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Eliminate It!
Three free filters for removing backgrounds

Last month, I discussed several tools and techniques for removing backgrounds from your images. Today, I'd like to introduce you to three free filters that can make removing certain backgrounds a breeze in any application. These filters work on images where the background is primarily white or black. Unfortunately, of the three, only one is available for Macintosh users. The filters should function in any graphics program that supports Photoshop-compatible filters. Consult your software manual for details on installing and accessing plug-in filters.


While stripping an image from a solid colored background is generally not all that difficult or time consuming, these free filters can make it as simple as choosing a menu item. All three of the filters require that your image be in RGB color mode and they will only function on a layer. If your image is on the background, you must first promote it to a layer before running the filter.

These filters are especially useful for black and white line art when you need to isolate just the white or black pixels on a layer. They can also be used to create various effects. On the next page, I'll show you several examples of what you can do with these filters. Here's a summary of each filter, with a link to the page where you can download them:

Eliminate White
Eliminate White strips the active layer of white pixels. Light-colored pixels in the layer are made partially transparent based on the level of whiteness. (Windows and Macintosh versions available)

Eliminate Black
Works just like the Eliminate White filter, but for images with a black background. Pure black pixels are made 100% transparent and dark-colored areas in the layer become partially transparent based on the level of blackness. (Windows Only)

Red Prince Whitewash
Whitewash is almost identical to the Eliminate White filter, but it's written in assembly language so it uses less memory and runs faster. It sets transparency according to the whiteness of the pixels in your image. Another difference between Whitewash and Eliminate White, is that the Whitewash filter can be run repeatedly on a layer to increase the whitewashing effect. (Windows Only)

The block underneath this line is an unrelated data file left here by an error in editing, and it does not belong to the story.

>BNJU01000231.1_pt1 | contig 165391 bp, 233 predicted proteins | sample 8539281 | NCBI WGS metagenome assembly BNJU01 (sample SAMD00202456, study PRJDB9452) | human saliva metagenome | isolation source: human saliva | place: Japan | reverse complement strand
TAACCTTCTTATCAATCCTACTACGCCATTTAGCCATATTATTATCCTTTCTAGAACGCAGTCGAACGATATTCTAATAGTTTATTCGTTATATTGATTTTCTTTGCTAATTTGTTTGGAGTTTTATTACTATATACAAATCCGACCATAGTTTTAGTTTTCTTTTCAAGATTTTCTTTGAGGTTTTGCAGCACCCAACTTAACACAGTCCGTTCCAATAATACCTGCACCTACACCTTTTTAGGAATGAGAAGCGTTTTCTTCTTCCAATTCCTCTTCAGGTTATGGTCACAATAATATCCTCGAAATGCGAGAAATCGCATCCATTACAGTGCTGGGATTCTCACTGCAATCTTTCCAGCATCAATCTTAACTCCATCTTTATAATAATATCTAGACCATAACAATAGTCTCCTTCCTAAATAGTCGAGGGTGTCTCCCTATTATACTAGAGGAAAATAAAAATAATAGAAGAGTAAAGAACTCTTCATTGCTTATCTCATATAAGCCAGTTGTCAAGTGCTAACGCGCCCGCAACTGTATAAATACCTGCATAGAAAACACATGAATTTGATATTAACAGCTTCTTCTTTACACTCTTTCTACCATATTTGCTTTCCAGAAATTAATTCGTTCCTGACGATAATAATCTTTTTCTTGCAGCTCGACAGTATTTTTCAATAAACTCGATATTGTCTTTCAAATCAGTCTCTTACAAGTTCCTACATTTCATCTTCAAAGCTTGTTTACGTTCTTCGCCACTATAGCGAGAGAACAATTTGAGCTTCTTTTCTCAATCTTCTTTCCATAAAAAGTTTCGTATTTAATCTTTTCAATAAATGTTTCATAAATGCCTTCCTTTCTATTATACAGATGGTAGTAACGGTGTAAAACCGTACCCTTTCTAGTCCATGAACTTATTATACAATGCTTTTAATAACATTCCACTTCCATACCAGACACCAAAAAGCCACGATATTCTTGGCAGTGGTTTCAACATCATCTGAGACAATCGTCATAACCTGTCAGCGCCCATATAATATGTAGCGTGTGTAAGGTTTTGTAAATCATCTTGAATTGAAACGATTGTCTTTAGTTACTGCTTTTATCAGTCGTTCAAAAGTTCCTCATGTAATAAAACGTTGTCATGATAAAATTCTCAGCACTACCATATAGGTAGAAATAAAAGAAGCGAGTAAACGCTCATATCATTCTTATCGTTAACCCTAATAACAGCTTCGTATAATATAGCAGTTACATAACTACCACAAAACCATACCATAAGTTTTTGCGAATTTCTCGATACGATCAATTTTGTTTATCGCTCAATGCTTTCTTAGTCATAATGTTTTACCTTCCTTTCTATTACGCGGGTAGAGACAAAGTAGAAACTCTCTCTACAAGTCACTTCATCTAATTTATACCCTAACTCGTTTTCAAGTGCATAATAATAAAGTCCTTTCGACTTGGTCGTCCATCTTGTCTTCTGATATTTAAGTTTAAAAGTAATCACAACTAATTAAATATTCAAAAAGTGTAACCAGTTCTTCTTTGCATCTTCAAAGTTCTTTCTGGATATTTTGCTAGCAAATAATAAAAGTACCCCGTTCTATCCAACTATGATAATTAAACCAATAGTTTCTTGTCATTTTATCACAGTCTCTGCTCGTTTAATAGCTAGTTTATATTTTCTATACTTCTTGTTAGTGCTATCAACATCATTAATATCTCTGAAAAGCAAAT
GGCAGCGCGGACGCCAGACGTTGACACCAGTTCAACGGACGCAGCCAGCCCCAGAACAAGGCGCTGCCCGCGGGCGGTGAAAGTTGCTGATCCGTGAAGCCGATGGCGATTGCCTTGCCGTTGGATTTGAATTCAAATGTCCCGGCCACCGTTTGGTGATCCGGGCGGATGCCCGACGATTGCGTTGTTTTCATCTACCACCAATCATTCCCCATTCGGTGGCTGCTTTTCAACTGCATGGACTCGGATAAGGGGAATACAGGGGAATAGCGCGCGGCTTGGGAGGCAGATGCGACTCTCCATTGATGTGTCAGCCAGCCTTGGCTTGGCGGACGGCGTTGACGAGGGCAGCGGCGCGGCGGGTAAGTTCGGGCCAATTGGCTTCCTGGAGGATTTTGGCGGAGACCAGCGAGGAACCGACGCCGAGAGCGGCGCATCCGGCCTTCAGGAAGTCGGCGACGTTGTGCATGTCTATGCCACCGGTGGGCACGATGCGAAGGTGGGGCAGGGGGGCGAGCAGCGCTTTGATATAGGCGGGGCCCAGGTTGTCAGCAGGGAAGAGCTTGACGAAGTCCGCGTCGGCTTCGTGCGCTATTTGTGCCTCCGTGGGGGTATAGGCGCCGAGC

Here's a bit more information and examples to help you understand how these filters work...

To the right is an example that shows you the differences between the three filters. Where you see the checkerboard pattern, the pixels have been converted to transparent. As you can see, there is no visible difference between the results of the Whitewash and the Eliminate White filters.

To say that these filters only affect the white and black areas in the image can be somewhat misleading. As you can see from this example where the Whitewash filter was used, colored areas are also affected based upon the RGB values of each pixel. Notice that the white pixels have been converted to 100% transparency, while other light colored areas are partially transparent. Black pixels remain 100% opaque.

This makes it somewhat unpredictable when applying the filters to colored images, but with some experimentation, you can get a feel for what to expect. Here's a couple more comparisons using colored gradients to demonstrate the differences:

For several examples of real-world applications for these filters, continue on the to the next page to see the results of my experimentation. There's quite a few images on the next page, please be patient as the images load.

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Some images from Nova Development's Art Explosion 600,000.

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